Chart: The Rise and Fall of the Compact Disc
40 years ago, on August 17, 1982, the world’s first compact disc, a copy of ABBA’s ‘The Visitors’, was produced at a Philips factory in Germany, ushering in a new era for the industry. musical. Jointly developed by Philips and Sony, the CD was originally designed to hold 60 minutes of audio with a disc diameter of 115mm. However, the capacity was eventually extended to 74 minutes and a diameter of 120mm to accommodate a full performance of Beethoven’s 9th Symphony. At least so goes the legend.
The advent of the CD also marks the beginning of the digital music era, although the bits and bytes of the CD era were still limited to physical media. It’s different from today’s digital music, which is no longer tied to physical laws and instead gets delivered to our phones in what mere mortals can only describe as mid-level sorcery. Speaking of sorcery, there was some magic in unboxing a new CD you’d just bought with your hard-earned cash. A process that made you appreciate albums in a way that seems lost in the age of streaming services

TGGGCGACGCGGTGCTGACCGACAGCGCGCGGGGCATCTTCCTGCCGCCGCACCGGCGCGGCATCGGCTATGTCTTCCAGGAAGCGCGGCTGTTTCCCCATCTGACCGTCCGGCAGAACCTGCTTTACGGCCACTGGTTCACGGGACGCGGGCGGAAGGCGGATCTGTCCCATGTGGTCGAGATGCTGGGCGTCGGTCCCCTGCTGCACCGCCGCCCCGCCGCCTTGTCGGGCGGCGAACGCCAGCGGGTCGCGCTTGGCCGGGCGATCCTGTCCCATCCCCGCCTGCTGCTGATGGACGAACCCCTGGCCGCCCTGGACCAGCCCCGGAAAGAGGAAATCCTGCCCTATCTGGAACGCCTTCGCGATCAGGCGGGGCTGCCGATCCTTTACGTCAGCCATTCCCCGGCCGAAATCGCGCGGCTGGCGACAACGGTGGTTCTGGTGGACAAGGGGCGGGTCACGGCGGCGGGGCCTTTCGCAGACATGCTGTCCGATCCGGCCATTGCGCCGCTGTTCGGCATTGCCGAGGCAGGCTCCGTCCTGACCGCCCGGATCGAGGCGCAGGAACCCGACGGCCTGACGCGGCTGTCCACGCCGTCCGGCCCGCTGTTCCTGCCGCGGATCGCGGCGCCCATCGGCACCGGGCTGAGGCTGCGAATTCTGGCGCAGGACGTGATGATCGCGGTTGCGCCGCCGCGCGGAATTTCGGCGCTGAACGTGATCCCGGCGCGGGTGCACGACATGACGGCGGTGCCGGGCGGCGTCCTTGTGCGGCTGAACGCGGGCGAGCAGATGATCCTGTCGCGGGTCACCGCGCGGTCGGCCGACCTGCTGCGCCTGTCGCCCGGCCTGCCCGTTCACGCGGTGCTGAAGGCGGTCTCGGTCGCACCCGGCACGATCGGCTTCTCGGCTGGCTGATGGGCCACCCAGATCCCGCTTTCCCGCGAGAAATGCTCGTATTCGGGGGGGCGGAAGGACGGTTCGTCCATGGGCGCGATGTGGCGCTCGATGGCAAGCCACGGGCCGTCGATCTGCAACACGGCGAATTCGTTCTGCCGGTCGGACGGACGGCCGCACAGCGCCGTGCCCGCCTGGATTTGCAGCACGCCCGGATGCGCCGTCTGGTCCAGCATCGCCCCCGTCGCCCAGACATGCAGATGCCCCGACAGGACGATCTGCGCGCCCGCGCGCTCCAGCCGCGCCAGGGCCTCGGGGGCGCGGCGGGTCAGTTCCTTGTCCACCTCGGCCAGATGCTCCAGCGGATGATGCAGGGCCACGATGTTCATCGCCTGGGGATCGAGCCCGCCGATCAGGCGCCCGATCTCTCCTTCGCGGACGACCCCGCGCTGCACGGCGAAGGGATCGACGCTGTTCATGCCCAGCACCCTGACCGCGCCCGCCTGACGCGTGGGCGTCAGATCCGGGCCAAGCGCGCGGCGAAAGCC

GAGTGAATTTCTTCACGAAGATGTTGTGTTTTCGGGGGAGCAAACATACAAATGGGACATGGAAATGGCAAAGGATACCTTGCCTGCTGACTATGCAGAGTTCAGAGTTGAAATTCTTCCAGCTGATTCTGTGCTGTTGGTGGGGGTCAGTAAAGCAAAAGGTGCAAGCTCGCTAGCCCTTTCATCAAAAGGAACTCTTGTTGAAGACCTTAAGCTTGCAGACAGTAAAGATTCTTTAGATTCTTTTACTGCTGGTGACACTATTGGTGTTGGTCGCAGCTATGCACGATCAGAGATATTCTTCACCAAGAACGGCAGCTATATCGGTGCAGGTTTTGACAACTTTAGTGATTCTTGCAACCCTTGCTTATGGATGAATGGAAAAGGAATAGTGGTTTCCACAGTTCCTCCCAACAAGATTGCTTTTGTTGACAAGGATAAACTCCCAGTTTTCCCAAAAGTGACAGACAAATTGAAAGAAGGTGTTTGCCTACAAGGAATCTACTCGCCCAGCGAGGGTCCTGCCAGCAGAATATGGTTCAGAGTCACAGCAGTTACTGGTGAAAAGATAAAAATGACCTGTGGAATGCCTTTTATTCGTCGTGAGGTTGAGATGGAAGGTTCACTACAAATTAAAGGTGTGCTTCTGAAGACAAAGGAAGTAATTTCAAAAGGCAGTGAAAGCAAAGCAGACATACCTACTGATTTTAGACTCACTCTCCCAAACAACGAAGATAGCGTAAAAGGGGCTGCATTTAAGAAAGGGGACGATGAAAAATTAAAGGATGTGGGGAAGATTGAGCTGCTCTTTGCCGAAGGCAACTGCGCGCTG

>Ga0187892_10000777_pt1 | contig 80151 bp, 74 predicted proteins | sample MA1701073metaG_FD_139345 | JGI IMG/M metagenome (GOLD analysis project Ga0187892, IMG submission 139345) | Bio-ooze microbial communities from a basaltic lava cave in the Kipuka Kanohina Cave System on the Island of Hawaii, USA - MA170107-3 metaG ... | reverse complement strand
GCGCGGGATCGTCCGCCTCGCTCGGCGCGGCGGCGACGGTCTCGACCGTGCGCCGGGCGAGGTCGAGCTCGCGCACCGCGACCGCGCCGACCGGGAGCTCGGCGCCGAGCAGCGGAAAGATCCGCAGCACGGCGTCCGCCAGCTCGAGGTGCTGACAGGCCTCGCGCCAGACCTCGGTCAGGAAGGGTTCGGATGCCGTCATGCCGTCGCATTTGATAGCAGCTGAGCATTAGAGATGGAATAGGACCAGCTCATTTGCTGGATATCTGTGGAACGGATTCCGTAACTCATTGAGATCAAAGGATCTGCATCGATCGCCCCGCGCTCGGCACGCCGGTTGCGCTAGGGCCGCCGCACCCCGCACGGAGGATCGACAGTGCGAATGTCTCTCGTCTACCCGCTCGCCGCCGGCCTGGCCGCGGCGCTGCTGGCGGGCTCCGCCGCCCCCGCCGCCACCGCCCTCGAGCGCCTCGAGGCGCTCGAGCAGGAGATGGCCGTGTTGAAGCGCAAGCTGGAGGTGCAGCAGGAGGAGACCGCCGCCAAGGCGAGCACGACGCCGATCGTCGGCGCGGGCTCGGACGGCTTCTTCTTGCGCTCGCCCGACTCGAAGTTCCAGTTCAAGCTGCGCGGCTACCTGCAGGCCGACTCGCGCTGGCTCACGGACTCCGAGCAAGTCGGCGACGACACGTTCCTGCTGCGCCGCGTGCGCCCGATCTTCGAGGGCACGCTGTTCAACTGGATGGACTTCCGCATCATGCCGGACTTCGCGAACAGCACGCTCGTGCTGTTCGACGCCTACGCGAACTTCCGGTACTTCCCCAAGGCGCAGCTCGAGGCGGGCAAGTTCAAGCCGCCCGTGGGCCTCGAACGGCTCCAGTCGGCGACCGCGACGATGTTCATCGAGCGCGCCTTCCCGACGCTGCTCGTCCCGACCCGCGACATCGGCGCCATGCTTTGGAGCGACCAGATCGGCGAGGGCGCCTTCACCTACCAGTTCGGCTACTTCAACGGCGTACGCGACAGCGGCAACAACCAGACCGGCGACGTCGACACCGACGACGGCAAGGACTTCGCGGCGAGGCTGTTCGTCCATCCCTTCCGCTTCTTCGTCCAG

Amid all the talk of music streaming and the vinyl revival, the continued decline in CD sales hasn’t garnered much attention in recent years. According to Recording Industry Association of America (RIAA), US CD album sales have fallen 95% since their peak in 2000 and are currently at their lowest level since 1986, when Whitney Houston’s self-titled debut album topped the Billboard charts.
Hit by the rise of file sharing and MP3 players in the early 2000s, CD sales nearly halved between 2000 and 2007, when smartphones and the first music streaming services emerged to put the last nail in the little round coffin of the compact disc. In 2021, there was a glimpse of life, however, as new albums and reissues from major artists such as Adele, Taylor Swift and BTS boosted CD sales for the first time in nearly 20 years.